Director Lynda Reiss and writer John Craine create a short look into the emotional journey a pet parent goes through when it’s time to let them go. Together, Reiss and Craine’s work creates a careful exploration of feelings of loss, sadness, and impending loneliness that come with putting a pet down. The short film format used here is perfect for a concise and honest exploration of the subject, giving it just enough time to dig into the emotionality of the decision without becoming too heavy. The lead character here is used to represent anyone who ever had to make this hard decision, giving a realist representation of some of the feelings associated with pet euthanasia.
Playing that lead character of Lance is actor Kevin Doyle who does emotionally touching yet restrained work. His acting here is natural, sad with a clear grief coming on, decided yet resigned. He brings nuances to a difficult time for his character, showing that he cares but knows he has to do this. His character’s interactions with others before and after hit the mark pulling an emotional response from the viewer. His presence in all the scenes makes it so that his performance sets the tone for the entire movie, something he proves himself more than capable of.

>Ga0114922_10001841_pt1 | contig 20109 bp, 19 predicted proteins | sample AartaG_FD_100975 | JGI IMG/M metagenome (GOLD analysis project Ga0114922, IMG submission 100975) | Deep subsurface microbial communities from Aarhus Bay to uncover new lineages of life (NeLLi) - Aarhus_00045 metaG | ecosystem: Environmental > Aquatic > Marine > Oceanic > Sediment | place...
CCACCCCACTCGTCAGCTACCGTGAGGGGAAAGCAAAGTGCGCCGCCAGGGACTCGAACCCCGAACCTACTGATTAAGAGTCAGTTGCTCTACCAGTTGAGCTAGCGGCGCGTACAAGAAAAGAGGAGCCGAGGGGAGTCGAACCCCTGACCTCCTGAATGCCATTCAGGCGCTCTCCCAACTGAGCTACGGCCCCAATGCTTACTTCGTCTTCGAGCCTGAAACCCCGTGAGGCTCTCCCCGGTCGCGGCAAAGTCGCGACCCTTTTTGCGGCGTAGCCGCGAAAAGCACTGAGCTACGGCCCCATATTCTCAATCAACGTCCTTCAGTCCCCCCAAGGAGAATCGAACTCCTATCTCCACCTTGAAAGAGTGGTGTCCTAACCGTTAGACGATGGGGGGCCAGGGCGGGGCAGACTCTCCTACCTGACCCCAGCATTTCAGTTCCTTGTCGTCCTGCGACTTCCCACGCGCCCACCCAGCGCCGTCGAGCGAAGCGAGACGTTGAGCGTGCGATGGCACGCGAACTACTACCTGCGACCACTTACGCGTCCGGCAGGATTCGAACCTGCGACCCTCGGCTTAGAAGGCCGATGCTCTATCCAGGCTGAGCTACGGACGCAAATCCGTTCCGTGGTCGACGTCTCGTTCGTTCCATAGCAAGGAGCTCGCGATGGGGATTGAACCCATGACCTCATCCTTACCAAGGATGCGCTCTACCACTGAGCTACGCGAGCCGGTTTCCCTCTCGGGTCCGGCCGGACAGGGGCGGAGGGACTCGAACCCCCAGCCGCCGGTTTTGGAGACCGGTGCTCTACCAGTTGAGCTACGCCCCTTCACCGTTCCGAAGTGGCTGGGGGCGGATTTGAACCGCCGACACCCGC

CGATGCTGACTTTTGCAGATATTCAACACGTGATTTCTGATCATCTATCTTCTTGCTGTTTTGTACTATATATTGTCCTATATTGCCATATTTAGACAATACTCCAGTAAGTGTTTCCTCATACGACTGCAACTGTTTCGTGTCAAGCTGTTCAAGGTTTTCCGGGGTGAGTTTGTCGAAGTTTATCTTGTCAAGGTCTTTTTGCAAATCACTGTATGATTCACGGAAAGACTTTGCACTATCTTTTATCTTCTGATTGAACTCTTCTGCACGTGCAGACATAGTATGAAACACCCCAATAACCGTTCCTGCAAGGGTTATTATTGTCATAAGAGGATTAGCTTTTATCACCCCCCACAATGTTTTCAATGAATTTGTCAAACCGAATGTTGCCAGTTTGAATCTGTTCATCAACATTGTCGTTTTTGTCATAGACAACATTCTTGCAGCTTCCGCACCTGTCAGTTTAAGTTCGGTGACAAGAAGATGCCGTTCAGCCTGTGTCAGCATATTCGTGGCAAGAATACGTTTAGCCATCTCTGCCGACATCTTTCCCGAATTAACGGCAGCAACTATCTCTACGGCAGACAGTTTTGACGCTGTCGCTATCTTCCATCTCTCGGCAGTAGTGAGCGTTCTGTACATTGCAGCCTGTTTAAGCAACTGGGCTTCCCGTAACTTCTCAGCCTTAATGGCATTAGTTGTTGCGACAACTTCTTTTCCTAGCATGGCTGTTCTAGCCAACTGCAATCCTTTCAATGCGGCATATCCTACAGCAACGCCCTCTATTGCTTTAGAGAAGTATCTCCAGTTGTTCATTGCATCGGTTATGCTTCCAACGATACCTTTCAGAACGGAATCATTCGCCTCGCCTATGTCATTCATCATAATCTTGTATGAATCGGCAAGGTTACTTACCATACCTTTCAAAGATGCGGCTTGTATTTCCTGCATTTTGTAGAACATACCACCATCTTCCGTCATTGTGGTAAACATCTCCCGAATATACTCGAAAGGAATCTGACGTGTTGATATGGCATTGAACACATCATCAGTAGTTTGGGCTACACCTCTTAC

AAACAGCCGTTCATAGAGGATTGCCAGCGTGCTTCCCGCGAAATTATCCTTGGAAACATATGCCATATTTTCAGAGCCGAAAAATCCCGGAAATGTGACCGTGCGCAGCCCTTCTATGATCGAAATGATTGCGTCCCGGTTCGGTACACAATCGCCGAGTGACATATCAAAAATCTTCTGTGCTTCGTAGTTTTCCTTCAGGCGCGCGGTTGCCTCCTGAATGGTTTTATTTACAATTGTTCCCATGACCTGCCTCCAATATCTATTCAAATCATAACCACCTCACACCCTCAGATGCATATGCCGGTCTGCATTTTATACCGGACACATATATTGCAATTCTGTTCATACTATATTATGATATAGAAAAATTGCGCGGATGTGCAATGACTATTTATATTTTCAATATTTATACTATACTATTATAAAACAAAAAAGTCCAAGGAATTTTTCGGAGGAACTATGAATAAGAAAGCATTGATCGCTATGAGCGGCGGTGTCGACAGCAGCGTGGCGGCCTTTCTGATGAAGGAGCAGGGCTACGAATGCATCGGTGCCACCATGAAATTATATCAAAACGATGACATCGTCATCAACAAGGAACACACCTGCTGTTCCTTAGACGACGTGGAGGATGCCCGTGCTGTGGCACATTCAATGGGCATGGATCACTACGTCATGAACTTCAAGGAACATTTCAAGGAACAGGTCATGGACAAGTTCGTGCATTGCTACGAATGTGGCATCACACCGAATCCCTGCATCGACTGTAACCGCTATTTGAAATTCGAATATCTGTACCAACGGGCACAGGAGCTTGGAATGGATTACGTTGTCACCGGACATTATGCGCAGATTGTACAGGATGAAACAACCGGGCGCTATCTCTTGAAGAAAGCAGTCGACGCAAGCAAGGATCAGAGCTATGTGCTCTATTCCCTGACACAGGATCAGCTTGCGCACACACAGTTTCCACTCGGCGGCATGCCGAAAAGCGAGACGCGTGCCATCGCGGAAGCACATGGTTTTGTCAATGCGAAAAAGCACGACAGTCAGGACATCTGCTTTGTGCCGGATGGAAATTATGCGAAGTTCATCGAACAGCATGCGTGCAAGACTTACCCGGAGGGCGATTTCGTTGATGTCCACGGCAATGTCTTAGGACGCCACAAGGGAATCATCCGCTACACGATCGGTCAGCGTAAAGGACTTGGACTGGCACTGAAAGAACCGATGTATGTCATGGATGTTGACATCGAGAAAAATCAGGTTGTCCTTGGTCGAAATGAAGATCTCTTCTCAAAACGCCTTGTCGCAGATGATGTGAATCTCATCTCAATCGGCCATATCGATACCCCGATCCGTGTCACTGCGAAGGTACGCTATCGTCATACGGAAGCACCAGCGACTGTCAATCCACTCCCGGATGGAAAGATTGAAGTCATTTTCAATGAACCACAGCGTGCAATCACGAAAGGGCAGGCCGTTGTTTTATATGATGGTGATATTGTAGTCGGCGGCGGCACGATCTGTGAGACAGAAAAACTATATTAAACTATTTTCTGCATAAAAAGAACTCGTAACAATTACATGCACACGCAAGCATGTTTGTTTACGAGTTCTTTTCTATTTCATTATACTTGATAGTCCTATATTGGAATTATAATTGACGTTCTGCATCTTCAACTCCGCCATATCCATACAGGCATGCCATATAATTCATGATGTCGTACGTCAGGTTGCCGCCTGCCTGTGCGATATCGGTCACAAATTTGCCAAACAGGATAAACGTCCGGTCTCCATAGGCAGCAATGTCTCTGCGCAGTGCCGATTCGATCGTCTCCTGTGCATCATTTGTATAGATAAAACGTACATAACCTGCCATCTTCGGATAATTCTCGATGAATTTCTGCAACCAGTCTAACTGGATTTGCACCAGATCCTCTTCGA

Ready To Go has an oddly cheery look to itself with colorful decors and scenes. The art direction by Richard Fryer pays high attention to details here, creating a rich work for the story to take place in. The cinematography by John Craine shows things head-on, never shying away from Lance and his sadness. This leads to a honest and fascinating look. Here the camera stays in the lead, keeping him centered at almost all times, highlighting how important he is and helping give visual cues with having him less centered while talking to a woman and back kin the center when he is lonely. This visual representation pushes the film just past the edge of simply touching, bringing it closer to home for the viewer.
Ready To Go is an effective, touching, and melancholy short about preparing and learning to let go, about the sadness and loneliness that comes with losing a pet. The film explores this subject as well as grief and how people cope through almost happy images with a s superb lead performance by Kevin Doyle and careful cinematography by John Craine. The simple setting and subject is explored in a deep, touching, and emotionally connecting way.